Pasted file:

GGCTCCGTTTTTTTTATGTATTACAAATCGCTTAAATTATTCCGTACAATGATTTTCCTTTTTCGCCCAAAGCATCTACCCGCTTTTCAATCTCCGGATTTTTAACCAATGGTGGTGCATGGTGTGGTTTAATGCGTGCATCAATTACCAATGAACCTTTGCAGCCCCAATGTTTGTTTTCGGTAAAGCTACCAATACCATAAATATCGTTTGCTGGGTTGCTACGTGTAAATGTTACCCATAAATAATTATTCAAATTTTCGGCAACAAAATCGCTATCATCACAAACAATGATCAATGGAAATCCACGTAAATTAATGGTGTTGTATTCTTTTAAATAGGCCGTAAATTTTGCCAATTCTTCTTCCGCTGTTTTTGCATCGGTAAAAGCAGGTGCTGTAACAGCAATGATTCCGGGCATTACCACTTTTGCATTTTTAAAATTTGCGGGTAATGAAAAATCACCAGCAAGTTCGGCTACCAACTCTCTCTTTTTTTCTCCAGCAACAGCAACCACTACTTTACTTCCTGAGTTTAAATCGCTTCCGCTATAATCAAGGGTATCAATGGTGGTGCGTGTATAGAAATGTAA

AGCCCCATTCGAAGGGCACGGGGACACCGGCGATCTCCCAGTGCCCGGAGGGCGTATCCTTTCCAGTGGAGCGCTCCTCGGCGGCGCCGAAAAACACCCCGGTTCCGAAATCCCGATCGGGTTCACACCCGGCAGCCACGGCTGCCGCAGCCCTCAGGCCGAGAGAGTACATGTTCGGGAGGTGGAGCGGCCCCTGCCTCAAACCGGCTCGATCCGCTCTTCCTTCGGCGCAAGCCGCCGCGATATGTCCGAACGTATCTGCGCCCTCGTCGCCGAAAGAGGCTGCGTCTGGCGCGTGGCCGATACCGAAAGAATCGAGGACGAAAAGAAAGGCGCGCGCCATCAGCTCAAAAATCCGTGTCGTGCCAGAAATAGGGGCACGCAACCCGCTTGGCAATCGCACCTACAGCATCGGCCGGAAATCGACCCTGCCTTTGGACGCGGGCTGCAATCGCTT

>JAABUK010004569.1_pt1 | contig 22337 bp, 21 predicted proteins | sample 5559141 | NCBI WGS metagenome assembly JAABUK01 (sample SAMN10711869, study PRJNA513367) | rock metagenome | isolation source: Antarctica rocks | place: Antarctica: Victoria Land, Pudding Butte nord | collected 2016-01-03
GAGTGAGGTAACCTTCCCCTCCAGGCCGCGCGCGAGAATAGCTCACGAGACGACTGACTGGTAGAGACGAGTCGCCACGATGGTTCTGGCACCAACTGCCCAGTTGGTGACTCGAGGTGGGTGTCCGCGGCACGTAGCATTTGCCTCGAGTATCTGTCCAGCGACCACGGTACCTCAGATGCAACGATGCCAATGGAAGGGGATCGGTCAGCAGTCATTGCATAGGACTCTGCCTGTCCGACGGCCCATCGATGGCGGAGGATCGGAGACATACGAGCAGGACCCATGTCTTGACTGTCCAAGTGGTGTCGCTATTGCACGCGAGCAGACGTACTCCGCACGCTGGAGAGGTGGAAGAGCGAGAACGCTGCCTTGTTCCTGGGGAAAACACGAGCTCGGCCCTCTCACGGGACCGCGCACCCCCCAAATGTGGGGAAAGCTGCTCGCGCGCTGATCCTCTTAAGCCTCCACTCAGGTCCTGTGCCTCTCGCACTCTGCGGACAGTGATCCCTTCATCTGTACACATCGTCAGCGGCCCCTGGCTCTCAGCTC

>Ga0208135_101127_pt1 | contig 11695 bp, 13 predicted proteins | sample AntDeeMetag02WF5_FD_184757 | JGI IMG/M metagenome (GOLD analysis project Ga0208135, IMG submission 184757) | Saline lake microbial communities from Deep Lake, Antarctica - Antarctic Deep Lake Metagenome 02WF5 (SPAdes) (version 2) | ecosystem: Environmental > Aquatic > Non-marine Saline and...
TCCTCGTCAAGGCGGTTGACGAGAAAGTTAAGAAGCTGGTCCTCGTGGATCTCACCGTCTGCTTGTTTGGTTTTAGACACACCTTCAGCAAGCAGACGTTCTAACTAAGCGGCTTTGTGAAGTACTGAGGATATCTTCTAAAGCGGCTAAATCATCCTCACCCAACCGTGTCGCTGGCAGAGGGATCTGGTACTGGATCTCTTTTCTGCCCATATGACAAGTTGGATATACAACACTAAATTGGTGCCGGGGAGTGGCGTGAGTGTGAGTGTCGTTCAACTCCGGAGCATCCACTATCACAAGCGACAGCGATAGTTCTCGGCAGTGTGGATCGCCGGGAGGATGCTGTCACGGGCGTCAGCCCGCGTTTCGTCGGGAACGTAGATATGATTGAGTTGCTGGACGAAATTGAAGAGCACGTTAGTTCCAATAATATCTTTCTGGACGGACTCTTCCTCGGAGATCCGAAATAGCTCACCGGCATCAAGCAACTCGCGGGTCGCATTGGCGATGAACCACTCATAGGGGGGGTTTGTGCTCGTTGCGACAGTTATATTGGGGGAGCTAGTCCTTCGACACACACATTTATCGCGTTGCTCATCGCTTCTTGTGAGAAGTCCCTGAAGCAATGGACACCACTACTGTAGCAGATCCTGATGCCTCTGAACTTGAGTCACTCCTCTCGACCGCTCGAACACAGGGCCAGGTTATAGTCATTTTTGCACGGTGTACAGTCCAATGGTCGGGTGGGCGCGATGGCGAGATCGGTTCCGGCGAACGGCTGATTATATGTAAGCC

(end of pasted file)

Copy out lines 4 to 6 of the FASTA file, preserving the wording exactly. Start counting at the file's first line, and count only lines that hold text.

GAGTGAGGTAACCTTCCCCTCCAGGCCGCGCGCGAGAATAGCTCACGAGACGACTGACTGGTAGAGACGAGTCGCCACGATGGTTCTGGCACCAACTGCCCAGTTGGTGACTCGAGGTGGGTGTCCGCGGCACGTAGCATTTGCCTCGAGTATCTGTCCAGCGACCACGGTACCTCAGATGCAACGATGCCAATGGAAGGGGATCGGTCAGCAGTCATTGCATAGGACTCTGCCTGTCCGACGGCCCATCGATGGCGGAGGATCGGAGACATACGAGCAGGACCCATGTCTTGACTGTCCAAGTGGTGTCGCTATTGCACGCGAGCAGACGTACTCCGCACGCTGGAGAGGTGGAAGAGCGAGAACGCTGCCTTGTTCCTGGGGAAAACACGAGCTCGGCCCTCTCACGGGACCGCGCACCCCCCAAATGTGGGGAAAGCTGCTCGCGCGCTGATCCTCTTAAGCCTCCACTCAGGTCCTGTGCCTCTCGCACTCTGCGGACAGTGATCCCTTCATCTGTACACATCGTCAGCGGCCCCTGGCTCTCAGCTC

>Ga0208135_101127_pt1 | contig 11695 bp, 13 predicted proteins | sample AntDeeMetag02WF5_FD_184757 | JGI IMG/M metagenome (GOLD analysis project Ga0208135, IMG submission 184757) | Saline lake microbial communities from Deep Lake, Antarctica - Antarctic Deep Lake Metagenome 02WF5 (SPAdes) (version 2) | ecosystem: Environmental > Aquatic > Non-marine Saline and...
TCCTCGTCAAGGCGGTTGACGAGAAAGTTAAGAAGCTGGTCCTCGTGGATCTCACCGTCTGCTTGTTTGGTTTTAGACACACCTTCAGCAAGCAGACGTTCTAACTAAGCGGCTTTGTGAAGTACTGAGGATATCTTCTAAAGCGGCTAAATCATCCTCACCCAACCGTGTCGCTGGCAGAGGGATCTGGTACTGGATCTCTTTTCTGCCCATATGACAAGTTGGATATACAACACTAAATTGGTGCCGGGGAGTGGCGTGAGTGTGAGTGTCGTTCAACTCCGGAGCATCCACTATCACAAGCGACAGCGATAGTTCTCGGCAGTGTGGATCGCCGGGAGGATGCTGTCACGGGCGTCAGCCCGCGTTTCGTCGGGAACGTAGATATGATTGAGTTGCTGGACGAAATTGAAGAGCACGTTAGTTCCAATAATATCTTTCTGGACGGACTCTTCCTCGGAGATCCGAAATAGCTCACCGGCATCAAGCAACTCGCGGGTCGCATTGGCGATGAACCACTCATAGGGGGGGTTTGTGCTCGTTGCGACAGTTATATTGGGGGAGCTAGTCCTTCGACACACACATTTATCGCGTTGCTCATCGCTTCTTGTGAGAAGTCCCTGAAGCAATGGACACCACTACTGTAGCAGATCCTGATGCCTCTGAACTTGAGTCACTCCTCTCGACCGCTCGAACACAGGGCCAGGTTATAGTCATTTTTGCACGGTGTACAGTCCAATGGTCGGGTGGGCGCGATGGCGAGATCGGTTCCGGCGAACGGCTGATTATATGTAAGCC